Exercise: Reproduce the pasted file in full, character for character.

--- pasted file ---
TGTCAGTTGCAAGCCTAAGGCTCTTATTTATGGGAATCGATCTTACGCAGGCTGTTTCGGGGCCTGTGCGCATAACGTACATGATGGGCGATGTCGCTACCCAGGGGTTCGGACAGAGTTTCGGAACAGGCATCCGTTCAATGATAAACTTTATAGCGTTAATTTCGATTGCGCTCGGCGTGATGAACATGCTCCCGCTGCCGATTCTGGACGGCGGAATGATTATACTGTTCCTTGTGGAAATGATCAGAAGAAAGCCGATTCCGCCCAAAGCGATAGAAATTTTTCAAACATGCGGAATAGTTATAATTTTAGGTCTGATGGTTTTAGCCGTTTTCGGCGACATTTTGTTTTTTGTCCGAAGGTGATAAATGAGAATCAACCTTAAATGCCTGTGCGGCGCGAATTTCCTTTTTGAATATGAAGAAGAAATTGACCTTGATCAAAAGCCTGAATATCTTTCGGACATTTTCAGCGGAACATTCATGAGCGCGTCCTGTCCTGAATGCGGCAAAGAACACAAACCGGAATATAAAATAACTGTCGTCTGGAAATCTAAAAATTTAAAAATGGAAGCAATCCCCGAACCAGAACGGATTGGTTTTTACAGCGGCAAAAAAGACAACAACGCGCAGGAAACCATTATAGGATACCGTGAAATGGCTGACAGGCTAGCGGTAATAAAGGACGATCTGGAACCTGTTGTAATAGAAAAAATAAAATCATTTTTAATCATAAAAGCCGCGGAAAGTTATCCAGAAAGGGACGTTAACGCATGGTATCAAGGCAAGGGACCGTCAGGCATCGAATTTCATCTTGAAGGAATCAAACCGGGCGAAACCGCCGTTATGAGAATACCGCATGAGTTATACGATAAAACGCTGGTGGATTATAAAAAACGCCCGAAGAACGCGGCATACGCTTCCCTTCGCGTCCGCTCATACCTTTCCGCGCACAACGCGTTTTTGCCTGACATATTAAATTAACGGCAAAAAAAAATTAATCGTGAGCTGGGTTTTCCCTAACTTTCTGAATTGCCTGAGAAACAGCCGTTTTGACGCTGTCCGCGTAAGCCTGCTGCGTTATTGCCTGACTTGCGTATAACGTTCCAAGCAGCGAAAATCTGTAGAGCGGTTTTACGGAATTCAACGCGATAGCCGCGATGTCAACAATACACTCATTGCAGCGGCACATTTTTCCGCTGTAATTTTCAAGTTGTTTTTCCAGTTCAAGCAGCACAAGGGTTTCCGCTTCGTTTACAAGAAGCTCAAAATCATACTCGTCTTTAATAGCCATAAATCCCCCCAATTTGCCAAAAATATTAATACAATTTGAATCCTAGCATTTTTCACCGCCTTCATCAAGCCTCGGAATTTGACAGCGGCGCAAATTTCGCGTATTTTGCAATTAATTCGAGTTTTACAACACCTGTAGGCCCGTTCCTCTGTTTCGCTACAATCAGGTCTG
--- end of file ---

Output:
TGTCAGTTGCAAGCCTAAGGCTCTTATTTATGGGAATCGATCTTACGCAGGCTGTTTCGGGGCCTGTGCGCATAACGTACATGATGGGCGATGTCGCTACCCAGGGGTTCGGACAGAGTTTCGGAACAGGCATCCGTTCAATGATAAACTTTATAGCGTTAATTTCGATTGCGCTCGGCGTGATGAACATGCTCCCGCTGCCGATTCTGGACGGCGGAATGATTATACTGTTCCTTGTGGAAATGATCAGAAGAAAGCCGATTCCGCCCAAAGCGATAGAAATTTTTCAAACATGCGGAATAGTTATAATTTTAGGTCTGATGGTTTTAGCCGTTTTCGGCGACATTTTGTTTTTTGTCCGAAGGTGATAAATGAGAATCAACCTTAAATGCCTGTGCGGCGCGAATTTCCTTTTTGAATATGAAGAAGAAATTGACCTTGATCAAAAGCCTGAATATCTTTCGGACATTTTCAGCGGAACATTCATGAGCGCGTCCTGTCCTGAATGCGGCAAAGAACACAAACCGGAATATAAAATAACTGTCGTCTGGAAATCTAAAAATTTAAAAATGGAAGCAATCCCCGAACCAGAACGGATTGGTTTTTACAGCGGCAAAAAAGACAACAACGCGCAGGAAACCATTATAGGATACCGTGAAATGGCTGACAGGCTAGCGGTAATAAAGGACGATCTGGAACCTGTTGTAATAGAAAAAATAAAATCATTTTTAATCATAAAAGCCGCGGAAAGTTATCCAGAAAGGGACGTTAACGCATGGTATCAAGGCAAGGGACCGTCAGGCATCGAATTTCATCTTGAAGGAATCAAACCGGGCGAAACCGCCGTTATGAGAATACCGCATGAGTTATACGATAAAACGCTGGTGGATTATAAAAAACGCCCGAAGAACGCGGCATACGCTTCCCTTCGCGTCCGCTCATACCTTTCCGCGCACAACGCGTTTTTGCCTGACATATTAAATTAACGGCAAAAAAAAATTAATCGTGAGCTGGGTTTTCCCTAACTTTCTGAATTGCCTGAGAAACAGCCGTTTTGACGCTGTCCGCGTAAGCCTGCTGCGTTATTGCCTGACTTGCGTATAACGTTCCAAGCAGCGAAAATCTGTAGAGCGGTTTTACGGAATTCAACGCGATAGCCGCGATGTCAACAATACACTCATTGCAGCGGCACATTTTTCCGCTGTAATTTTCAAGTTGTTTTTCCAGTTCAAGCAGCACAAGGGTTTCCGCTTCGTTTACAAGAAGCTCAAAATCATACTCGTCTTTAATAGCCATAAATCCCCCCAATTTGCCAAAAATATTAATACAATTTGAATCCTAGCATTTTTCACCGCCTTCATCAAGCCTCGGAATTTGACAGCGGCGCAAATTTCGCGTATTTTGCAATTAATTCGAGTTTTACAACACCTGTAGGCCCGTTCCTCTGTTTCGCTACAATCAGGTCTG